Saturday, May 1, 2010


There is always tea. One porcelain pot with steeped leaves. One porcelain pot with water the temperature of the kitchen. One urn with boiled water that remains hot throughout the day. You mix portions of the three liquids to your liking. All day long, whenever you want, there is tea. The pots and urn are among the first things I notice when I return to East Vancouver. After the greying eyebrows of my dad at the baggage carousel, after the more and more condos along Victoria Drive, after the bounty of chayote sprawling in our driveway, after the scent of stir fried ginger embedded into our kitchen walls since 1985, I see a pot, a pot, and an urn. They say, “Welcome home. Drink.”

I drop off my duffle bag in my bedroom, a tiny space fit for a child and bursting with secrets and discoveries. I am a man now; I’m no longer used to sleeping in a single bed. I return to the kitchen and eat.

It’s always been hours-old leftovers in the past few years. I try to book flights that will take me home just before dinner, but there’s always a delay. So I end up at the table by myself while my dad unwraps the innumerable dishes and my mom heats up soup at the stove. The leftovers are the tastiest things I have ever eaten anywhere ever. Salted fish, black bean spare ribs, driveway chayote… In a few days my sisters would come home for the weekly family dinner. They both live a twenty-minute drive away, so it’s easy for them to come home every Monday. I come home every two or three seasons. For the food, of course.

Dinner with the family. Our kitchen table, a round Italian marble behemoth complete with lazy Susan, a gaudy stone symbol that my parents have “made it”, is now too small. I’ve acquired two brother-in-laws, an intelligent nephew, and a niece who can now sit up on her own. We are elbow to elbow and our place mats overlap. So does the conversation. Dad and Mom speak Cantonese and Mandarin. Donna speaks English and Cantonese. Cindy speaks English and limited Cantonese. Ken speaks English and Mandarin. Brad speaks English. I speak English and horrific Cantonese but I choose silence because my parents are quiet and outnumbered. English dominates our dinners and if my parents are not able to join the conversations, then I will join them. We eat quietly and let others do the talking.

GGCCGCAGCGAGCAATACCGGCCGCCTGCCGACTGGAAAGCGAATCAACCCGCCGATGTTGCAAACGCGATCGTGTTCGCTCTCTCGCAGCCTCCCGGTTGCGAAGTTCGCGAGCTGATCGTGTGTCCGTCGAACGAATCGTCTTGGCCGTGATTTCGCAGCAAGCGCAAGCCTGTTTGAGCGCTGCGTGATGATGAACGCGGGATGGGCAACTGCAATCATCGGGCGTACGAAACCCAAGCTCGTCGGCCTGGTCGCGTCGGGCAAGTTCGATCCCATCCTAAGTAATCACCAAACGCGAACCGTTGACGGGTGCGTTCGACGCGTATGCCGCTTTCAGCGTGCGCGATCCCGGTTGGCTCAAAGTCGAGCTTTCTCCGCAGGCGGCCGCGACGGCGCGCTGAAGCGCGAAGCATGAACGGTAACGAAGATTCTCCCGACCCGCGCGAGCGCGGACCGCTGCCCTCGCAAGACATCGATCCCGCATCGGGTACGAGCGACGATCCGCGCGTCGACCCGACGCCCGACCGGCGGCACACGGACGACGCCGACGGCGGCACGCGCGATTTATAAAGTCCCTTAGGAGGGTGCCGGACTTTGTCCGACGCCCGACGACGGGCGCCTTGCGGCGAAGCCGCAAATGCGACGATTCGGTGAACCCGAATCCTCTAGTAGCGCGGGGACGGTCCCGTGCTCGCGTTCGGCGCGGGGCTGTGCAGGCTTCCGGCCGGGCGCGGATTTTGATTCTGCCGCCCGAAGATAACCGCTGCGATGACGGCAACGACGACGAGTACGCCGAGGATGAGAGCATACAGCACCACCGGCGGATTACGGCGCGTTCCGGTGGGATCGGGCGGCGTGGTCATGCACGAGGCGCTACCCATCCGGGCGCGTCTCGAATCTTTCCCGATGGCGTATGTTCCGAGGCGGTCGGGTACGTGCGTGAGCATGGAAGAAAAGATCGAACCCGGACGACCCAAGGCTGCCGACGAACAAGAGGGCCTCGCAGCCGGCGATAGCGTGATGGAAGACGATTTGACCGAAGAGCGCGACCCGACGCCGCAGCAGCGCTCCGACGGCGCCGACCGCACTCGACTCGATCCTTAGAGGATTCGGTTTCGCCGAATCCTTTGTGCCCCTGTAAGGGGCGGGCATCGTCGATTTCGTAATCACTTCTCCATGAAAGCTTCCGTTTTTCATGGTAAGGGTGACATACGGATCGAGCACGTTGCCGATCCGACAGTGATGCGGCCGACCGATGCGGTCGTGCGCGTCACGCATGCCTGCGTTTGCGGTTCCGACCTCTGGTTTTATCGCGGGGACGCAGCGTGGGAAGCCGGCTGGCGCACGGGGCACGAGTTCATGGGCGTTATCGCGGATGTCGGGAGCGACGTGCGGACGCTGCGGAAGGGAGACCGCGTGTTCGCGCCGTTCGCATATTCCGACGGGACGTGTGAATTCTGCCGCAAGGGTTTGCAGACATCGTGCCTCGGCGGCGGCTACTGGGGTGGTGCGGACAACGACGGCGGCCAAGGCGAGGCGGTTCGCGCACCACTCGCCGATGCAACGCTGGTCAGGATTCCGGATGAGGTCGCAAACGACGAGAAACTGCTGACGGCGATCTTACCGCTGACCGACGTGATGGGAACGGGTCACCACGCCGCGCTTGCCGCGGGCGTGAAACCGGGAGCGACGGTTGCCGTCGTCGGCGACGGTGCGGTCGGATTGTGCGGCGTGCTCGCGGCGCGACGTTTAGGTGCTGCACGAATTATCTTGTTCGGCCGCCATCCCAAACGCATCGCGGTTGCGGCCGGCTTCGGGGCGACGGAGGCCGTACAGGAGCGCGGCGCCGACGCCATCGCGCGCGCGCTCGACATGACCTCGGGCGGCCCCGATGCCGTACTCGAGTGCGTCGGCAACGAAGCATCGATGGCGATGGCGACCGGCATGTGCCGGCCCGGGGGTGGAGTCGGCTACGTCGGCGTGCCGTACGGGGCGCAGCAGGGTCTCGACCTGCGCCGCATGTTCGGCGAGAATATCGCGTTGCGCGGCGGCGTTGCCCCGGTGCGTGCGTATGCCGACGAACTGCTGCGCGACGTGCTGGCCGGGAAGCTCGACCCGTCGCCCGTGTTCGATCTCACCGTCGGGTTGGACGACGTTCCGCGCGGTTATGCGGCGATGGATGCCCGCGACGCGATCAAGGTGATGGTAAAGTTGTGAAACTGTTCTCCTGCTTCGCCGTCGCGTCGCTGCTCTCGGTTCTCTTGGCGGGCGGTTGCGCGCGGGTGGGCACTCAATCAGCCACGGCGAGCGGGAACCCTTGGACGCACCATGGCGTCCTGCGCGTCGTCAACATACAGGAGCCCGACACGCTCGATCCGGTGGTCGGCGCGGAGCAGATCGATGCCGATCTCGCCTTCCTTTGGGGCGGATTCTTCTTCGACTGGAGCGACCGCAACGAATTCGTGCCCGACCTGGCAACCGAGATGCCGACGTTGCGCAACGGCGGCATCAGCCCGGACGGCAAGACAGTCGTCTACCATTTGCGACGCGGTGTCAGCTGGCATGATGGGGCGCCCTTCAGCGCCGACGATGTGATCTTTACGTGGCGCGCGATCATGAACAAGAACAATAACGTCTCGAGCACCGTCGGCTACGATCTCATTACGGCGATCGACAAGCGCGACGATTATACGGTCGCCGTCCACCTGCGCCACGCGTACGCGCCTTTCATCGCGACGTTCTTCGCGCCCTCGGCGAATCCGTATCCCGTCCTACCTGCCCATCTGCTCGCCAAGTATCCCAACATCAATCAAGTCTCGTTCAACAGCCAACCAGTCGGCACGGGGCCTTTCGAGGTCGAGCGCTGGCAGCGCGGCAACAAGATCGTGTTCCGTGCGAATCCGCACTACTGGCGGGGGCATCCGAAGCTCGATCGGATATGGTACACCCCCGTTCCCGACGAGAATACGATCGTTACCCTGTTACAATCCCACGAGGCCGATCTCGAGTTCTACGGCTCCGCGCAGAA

There is tea after dinner. When I come home, when there are family dinners, we have to make more tea a few times a day. My parents are no longer used to making tea for so many – the kids have moved out, moved away. When we're all together we upset their new routine. So let’s boil some water. I’ve come home and I want tea with my family.

: Playwright's Notes from the premiere production of Pu-Erh

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